If you buy shares in Intel, you receive a 3% yield on your money. AMD doesn't pay a dividend. Intel is making new 52-week highs, and AMD's 2013 advance has stalled in 2014. I know there's a lot of attraction towards AMD due to its low share price but the price is what you pay, value is what you receive.

Does the above indicate AMD should be sold to buy Intel? Not exactly, in fact, I think an 80/20 holding is appropriate or 80% Intel and 20% AMD. AMD's progress in graphic processing units (GPU) is impressive. Apple (AAP)L announced the use of AMD's dual FirePro professional graphics solutions in its new Mac Pro.

Apple is such a large customer that it significantly moves the needle for AMD. Apple's confidence will undeniably influence other computer makers to consider AMD over Nvidia (NVDA) and Intel.

AMD's GPU success reportedly could increase its graphics chip market share to 30% by the end of this year. AMD faces intense competition from graphics producers NVIDIA and Intel. For AMD, exceeding 30% is anything but certain.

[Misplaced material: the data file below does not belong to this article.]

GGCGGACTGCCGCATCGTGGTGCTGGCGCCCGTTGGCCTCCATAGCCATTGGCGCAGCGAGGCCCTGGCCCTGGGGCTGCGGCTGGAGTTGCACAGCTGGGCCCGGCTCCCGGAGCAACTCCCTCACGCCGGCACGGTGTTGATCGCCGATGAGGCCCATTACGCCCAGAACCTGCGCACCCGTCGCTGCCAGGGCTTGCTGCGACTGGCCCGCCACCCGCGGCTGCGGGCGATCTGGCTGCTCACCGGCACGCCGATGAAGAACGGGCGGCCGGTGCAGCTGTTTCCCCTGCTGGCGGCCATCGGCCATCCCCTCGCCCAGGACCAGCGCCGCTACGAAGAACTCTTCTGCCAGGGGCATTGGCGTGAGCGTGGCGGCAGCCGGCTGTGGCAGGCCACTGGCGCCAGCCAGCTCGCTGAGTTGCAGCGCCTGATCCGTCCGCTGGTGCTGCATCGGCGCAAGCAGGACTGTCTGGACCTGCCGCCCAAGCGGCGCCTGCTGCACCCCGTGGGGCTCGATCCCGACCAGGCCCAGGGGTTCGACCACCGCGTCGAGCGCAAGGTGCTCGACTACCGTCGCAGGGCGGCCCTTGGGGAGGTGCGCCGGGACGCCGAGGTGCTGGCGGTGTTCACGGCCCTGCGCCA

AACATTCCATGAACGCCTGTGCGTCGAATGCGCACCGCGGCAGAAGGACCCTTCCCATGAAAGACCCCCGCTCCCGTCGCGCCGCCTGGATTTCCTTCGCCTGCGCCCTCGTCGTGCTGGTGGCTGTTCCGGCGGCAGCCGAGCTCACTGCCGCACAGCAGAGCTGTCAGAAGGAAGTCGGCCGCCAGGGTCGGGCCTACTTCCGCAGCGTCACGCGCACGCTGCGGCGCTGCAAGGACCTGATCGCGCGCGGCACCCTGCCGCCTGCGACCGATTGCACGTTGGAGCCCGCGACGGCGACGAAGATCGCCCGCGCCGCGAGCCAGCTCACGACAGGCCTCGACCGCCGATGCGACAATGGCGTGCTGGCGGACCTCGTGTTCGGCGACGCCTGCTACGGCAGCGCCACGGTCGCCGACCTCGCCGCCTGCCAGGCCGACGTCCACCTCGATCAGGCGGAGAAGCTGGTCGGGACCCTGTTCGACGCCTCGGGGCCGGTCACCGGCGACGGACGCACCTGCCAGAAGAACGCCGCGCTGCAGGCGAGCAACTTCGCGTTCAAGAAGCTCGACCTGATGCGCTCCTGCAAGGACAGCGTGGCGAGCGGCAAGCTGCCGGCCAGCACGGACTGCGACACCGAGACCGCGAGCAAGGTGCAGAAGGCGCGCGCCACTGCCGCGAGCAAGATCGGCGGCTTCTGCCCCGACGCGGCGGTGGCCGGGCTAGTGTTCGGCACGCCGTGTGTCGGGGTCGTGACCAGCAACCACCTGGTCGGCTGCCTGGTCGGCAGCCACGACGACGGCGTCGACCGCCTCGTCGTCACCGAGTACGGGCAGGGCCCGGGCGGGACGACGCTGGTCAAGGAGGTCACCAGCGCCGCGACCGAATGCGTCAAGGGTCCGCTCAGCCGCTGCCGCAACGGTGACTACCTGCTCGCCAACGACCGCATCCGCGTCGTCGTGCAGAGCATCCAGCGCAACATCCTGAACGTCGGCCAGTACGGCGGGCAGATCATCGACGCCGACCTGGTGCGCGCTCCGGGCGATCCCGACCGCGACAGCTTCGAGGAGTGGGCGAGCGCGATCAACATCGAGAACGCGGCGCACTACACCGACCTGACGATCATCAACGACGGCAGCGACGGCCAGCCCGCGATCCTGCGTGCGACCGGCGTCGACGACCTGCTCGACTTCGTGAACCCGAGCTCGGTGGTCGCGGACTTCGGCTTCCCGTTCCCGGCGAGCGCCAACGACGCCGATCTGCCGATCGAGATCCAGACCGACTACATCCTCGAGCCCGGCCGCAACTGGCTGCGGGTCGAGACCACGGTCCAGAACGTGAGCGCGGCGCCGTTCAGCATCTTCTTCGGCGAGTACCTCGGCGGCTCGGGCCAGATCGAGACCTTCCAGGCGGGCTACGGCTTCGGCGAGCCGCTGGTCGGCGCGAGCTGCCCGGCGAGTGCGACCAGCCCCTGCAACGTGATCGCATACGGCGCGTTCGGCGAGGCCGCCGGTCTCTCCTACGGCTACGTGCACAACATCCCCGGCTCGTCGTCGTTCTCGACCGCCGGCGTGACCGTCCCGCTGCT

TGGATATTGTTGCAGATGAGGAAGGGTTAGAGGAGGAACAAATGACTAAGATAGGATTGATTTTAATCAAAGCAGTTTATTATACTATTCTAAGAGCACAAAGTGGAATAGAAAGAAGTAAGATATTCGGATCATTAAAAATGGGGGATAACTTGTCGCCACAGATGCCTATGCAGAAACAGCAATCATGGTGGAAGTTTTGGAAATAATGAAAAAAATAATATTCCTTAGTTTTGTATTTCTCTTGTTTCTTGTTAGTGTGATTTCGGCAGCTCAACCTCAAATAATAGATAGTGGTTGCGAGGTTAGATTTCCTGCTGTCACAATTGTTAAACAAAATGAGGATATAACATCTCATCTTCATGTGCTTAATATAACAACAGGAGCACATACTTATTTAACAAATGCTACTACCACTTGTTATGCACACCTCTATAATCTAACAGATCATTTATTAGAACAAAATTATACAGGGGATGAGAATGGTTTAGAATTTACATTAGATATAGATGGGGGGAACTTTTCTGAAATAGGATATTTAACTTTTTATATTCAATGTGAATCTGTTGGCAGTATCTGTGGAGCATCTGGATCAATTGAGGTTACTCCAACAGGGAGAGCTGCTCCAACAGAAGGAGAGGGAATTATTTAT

That said, Intel is ideally positioned to exploit the expected trends in processors. The ability to achieve Moore's law through transistor density is reaching natural limits with current technology due to electrons' ability to cross a conduit gap if paths have too close of proximity to each other. However, using multiple processors inside the same computer is one viable solution to increase computing power.

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You've likely seen computer's advertisements with multiple cores. More processors within one device is only one way for Intel to continue driving revenue and profits. Another, even more exciting strategy is setting DRAM within the CPU instead of outside on the motherboard.

Traditionally, memory on the motherboard is a bottleneck for CPUs and GPUs. GPUs mitigated performance reductions through L1 and L2 memory cache. Other than low-end budget machines, GPUs use their own, high-performance graphics memory.

Intel has a superior solution that may change computer design and will lower operating costs. Instead of limiting to L1 and L2 cache on board, Intel is actively working on moving all or at least significantly more memory on-chip and as close to the processing cores as possible.

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